Health Select Committee member Sarah Owen was invited onto Sky News to discuss the latest vote on social care which removed council contributions to the £86,000 lifetime care cost cap. Ms Owen condemned the vote, which passed 272 to 246, stating those with modest and lower incomes should not have to sell their homes to afford care as it should fall on the “broadest shoulders”. But Kay Burley argued those with a lot of money have contributed a large portion of tax and demanded to know what Labour’s alternative would be which caused a big shouting match between them.
Speaking on Sky News, Ms Owen slammed the Government’s reforms to social care which would hit the poorest in the country.
A vote passed in the House of Commons this week removed council contributions to the lifetime care cap, meaning those who receive local support have to come up with more cash.
The Treasury hoped it would save millions of pounds and argued it would be a fairer system.
Ms Owen attacked the decision and stated it was wrong for people to be forced to sell their homes for social care despite being promised they would not need to.
But Ms Burley challenged the view and asked: “My point is that [richer people] have already had quite a heavy burden of taxation through their life.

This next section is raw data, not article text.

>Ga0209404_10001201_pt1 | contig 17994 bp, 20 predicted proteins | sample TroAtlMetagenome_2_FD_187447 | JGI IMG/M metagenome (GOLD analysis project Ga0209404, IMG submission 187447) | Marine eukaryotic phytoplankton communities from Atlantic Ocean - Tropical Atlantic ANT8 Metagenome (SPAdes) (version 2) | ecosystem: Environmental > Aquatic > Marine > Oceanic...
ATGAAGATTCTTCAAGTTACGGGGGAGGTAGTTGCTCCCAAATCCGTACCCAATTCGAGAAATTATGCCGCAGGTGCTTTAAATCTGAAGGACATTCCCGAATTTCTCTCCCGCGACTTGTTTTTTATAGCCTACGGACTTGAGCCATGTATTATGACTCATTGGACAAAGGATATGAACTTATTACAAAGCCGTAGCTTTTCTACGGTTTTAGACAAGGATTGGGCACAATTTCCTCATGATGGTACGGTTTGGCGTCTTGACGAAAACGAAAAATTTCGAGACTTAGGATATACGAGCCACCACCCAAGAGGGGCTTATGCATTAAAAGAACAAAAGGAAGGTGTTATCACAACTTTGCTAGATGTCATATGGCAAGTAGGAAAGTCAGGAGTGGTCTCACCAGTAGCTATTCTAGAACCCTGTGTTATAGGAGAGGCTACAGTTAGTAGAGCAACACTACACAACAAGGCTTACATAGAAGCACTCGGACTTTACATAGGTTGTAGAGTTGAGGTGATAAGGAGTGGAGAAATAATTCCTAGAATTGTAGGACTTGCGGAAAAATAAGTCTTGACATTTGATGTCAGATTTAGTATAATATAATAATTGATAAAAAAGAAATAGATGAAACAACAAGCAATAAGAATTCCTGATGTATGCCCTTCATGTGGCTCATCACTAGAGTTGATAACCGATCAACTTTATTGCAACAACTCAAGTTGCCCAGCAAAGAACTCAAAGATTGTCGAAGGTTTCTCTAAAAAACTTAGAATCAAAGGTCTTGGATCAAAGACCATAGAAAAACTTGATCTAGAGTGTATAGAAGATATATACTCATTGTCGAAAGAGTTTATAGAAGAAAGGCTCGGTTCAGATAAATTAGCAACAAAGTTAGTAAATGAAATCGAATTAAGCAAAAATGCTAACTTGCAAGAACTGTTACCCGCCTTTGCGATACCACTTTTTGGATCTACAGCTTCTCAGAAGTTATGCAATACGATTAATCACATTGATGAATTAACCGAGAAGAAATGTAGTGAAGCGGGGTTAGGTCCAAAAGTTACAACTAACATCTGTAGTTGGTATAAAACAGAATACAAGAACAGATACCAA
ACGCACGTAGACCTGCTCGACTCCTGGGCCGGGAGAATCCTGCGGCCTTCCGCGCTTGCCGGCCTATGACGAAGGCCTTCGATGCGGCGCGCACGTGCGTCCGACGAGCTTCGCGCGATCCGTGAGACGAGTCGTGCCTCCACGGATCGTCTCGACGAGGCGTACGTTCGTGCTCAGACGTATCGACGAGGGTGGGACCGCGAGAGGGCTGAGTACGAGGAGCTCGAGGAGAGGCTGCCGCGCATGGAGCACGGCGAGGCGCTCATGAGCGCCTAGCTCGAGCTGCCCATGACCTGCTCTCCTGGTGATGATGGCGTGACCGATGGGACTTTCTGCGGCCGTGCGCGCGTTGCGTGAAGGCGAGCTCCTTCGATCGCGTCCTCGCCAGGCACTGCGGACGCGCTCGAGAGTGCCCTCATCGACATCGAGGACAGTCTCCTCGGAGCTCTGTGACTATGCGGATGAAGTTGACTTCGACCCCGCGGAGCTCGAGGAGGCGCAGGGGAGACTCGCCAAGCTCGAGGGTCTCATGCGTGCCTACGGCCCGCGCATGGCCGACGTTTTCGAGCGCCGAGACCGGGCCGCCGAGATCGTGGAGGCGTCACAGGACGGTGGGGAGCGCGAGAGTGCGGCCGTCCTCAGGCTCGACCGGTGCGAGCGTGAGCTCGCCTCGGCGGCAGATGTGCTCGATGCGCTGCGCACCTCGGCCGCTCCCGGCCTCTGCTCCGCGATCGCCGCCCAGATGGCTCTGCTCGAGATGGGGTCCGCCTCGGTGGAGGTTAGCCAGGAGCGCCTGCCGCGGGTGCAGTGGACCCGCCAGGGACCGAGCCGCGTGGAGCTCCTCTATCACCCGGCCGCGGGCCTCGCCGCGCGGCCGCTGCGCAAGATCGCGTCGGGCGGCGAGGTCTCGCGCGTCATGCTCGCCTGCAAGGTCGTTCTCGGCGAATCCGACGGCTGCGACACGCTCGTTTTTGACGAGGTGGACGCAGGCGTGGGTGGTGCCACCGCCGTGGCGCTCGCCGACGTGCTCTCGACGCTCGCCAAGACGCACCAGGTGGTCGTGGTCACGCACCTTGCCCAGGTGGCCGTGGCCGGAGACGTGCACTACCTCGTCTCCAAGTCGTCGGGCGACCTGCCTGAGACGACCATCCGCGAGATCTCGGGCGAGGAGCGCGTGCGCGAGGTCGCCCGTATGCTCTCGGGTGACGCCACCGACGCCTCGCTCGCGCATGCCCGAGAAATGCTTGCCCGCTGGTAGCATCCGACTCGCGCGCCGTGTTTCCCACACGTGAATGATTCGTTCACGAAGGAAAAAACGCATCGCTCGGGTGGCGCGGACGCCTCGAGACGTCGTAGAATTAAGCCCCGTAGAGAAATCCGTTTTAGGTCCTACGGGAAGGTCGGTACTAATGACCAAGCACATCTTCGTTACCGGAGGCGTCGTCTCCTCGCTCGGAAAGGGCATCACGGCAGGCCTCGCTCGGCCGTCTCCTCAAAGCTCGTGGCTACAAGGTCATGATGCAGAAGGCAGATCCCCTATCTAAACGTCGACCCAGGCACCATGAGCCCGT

“I’m asking you because I put it to the Government yesterday that no one should lose their homes…
“But I am asking you given that you are representing Labour this morning, what would Labour do?”
Ms Owen skirted around the question and started discussing shareholders and the money they make from dividends and other payments.
Ms Owen concluded by saying the Conservatives have found ways to tax the poorest in society so Labour would be able to find ways to tax the richest.
Labour leader Sir Keir Starmer has been repeatedly asked for Labour’s solution to the social care reforms to which he simply replied it should fall on the “broadest shoulders”.
During an interview with Sky News political editor Beth Rigby, Sir Keir was asked how he would come up with the funds.
He was asked in September: “How can you claim to be the party of the NHS when you have just voted against a £36billion tax rise to fund the NHS?
“Your response has quite irritated a lot of people in your party and the public because you criticise the policy.
“You very skillfully exploit that at the dispatch box but you don’t actually give voters an alternative.”
After a tense back and forth, Sir Keir revealed he would support a wealth tax to fund social care after Ms Rigby demanded to know what the “broadest shoulders” meant.